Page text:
• A Florida court ruled that a church board’s attempts to amend the articles of incorporation were invalid because procedural requirements were not followed. The court concluded that the First Amendment religion clauses did not prevent it from resolving this dispute since the case “implicates neutral legal principles only” and “precedent supports judicial resolution of the parties’ dispute over corporate assets, the corporation’s religious purposes notwithstanding.” It further observed: “The doctrine of either side is … of no moment here. The courts are not concerned with the articles of faith of either, nor with the question as to whether or not the articles of faith or the religious doctrines of either are respected and observed. The only question which is sought to be presented here which may be addressed to the courts is in regard to the right to control the church property. The parties have asked neither us nor the trial court to become entangled in essentially religious controversies or intervene on behalf of groups espousing particular doctrinal beliefs.” 407 The Word of Life Ministry, Inc. v. Miller, 778 So.2d 360 (Fla. App. 2001). See also Rosenberger v. Jamison, 72 So.3d 199 (Fla. App. 2011).
  • A New Jersey court held that procedural irregularities in a congregational meeting did not affect the congregation’s vote to affiliate with a denomination. A local congregation was duly informed that a vote would be taken at its annual business meeting on whether or not to affiliate with the Catholic Church. The pastor of the church adjourned the business meeting and rescheduled it for a week later to allow representatives of the Catholic Church to speak. At the rescheduled meeting the congregation voted to affiliate with the Catholic Church. Members who voted against the affiliation sought a court order invalidating the vote on the ground that it was conducted at an improperly called meeting. The dissenters pointed out that the church’s bylaws specified that only the board of trustees had the authority to adjourn and reschedule congregational meetings. The court concluded it would not invalidate the vote of the congregation despite the fact that the meeting was conducted in violation of the church’s bylaws. It based this result on two factors. First, the civil courts have the authority to resolve property disputes within local congregations so long as they can do so without interpreting religious doctrine. There were two property interests involved in this case, the court observed—”the right to worship in a familiar surrounding,” and a lease agreement entered into between the congregation and Catholic Church following the vote to affiliate. Second, the court concluded that the subject of the congregational meeting (whether or not to affiliate with the Catholic Church) was religious in nature and therefore the civil courts had no authority to interfere with what was done even though the bylaws had been violated. The court observed: “This court can discern a no more spiritual matter than a determination by the congregation of who should shepherd its flock. The majority of the congregation … chose to invite the priests of [the Catholic Church] to be its spiritual leaders. … To invalidate [the meeting and vote] would subjugate the will of the majority on the basis of a minor procedural infraction.” 408 Ardito v. Board of Trustees, 658 A.2d 327 (N.J. Super. Ch. 1995).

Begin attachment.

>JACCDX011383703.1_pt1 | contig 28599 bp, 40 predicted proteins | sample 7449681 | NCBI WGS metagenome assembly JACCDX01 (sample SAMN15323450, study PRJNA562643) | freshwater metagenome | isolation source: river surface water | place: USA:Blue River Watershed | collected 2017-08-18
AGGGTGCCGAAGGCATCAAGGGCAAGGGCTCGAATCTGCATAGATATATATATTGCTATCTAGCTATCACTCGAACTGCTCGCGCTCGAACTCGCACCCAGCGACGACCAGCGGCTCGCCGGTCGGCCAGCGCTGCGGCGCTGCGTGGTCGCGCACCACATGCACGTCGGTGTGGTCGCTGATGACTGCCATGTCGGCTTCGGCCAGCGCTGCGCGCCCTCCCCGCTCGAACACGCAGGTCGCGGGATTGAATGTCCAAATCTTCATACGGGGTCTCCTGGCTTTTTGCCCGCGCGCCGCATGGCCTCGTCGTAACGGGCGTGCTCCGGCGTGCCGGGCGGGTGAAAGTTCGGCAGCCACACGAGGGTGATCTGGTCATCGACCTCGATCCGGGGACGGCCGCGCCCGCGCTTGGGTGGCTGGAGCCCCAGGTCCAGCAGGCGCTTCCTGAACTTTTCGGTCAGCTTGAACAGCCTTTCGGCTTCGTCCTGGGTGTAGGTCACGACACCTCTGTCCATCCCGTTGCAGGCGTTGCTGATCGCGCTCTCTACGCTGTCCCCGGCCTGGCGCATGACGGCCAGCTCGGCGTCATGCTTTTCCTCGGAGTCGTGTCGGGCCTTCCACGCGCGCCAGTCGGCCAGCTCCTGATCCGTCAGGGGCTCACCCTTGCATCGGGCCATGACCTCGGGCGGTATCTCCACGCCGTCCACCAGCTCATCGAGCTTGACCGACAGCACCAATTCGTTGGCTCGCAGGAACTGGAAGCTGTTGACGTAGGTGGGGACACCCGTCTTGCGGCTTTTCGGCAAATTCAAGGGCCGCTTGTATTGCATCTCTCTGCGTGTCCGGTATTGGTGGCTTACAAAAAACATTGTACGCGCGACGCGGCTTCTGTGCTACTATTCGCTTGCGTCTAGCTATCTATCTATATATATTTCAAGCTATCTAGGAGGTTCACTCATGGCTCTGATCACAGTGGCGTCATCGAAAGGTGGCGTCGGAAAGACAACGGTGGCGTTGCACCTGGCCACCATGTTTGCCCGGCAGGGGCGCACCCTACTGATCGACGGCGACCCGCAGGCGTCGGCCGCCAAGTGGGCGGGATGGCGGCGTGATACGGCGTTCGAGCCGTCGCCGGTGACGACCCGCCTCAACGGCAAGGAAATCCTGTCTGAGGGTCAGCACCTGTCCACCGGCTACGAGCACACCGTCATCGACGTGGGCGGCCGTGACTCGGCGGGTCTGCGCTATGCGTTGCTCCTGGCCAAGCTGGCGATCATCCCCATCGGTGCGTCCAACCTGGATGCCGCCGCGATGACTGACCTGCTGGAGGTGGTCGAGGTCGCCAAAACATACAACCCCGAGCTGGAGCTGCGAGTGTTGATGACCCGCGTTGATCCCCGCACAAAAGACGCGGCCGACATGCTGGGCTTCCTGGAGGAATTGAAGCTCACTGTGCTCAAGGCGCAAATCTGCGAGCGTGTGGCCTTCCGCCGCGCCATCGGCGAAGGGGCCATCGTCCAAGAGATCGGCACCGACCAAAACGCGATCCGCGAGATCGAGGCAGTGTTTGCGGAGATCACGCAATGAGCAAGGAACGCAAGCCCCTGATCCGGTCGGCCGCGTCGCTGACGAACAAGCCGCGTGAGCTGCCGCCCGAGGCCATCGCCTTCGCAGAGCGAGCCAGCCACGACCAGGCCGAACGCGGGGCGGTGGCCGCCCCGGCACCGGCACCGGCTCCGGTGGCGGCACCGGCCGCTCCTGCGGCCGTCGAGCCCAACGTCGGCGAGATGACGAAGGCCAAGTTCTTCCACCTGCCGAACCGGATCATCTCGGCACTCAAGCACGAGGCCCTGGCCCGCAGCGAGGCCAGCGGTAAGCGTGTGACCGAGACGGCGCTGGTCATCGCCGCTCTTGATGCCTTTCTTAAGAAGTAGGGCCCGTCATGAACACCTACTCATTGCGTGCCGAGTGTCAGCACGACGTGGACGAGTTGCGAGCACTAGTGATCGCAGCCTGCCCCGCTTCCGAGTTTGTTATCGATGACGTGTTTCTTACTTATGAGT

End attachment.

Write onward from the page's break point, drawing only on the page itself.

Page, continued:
• A New York court ruled that a congregational meeting called by members of a synagogue to vote on the rehiring of a dismissed rabbi was not valid since it was not called according to the synagogue’s bylaws. The synagogue’s membership was bitterly divided over the continued retention of their rabbi. The dispute was submitted to an arbitration panel which ruled that the synagogue’s board of trustees was authorized to discontinue the rabbi’s employment. In response to this ruling, a group of ten members called for a special meeting “concerning the tenure of our rabbi.” At this meeting, the membership voted to rehire the rabbi. Members of the congregation asked a civil court to determine the legality of this special meeting, and the vote that was taken. A court ruled that the meeting was legally invalid because it was not called in accordance with the synagogue’s bylaws. The bylaws permit any ten members to call for a special meeting, provided that at least five days notice of the meeting is given to members by the recording secretary. The court concluded that “since it is clear that the notice was not sent by the secretary of the synagogue, as required by the bylaws, to the members in good standing as of the date of mailing, I declare that the [special business meeting] was not validly held.” 409 Holler v. Goldberg, 623 N.Y.S.2d 512 (Sup. 1995). See also Smith v. Ebenezer Baptist Church, 949 N.Y.S.2d 119 (N.Y.A.D. 2012).
  • An Ohio court ruled that a church business meeting was invalid since the pastor had moved the time of the meeting from “immediately following the morning service” to 1:00 PM that afternoon. 410 Mt. Eaton Community Church, Inc. v. Ladrach, 2009 WL 56923 (Ohio App. 2009).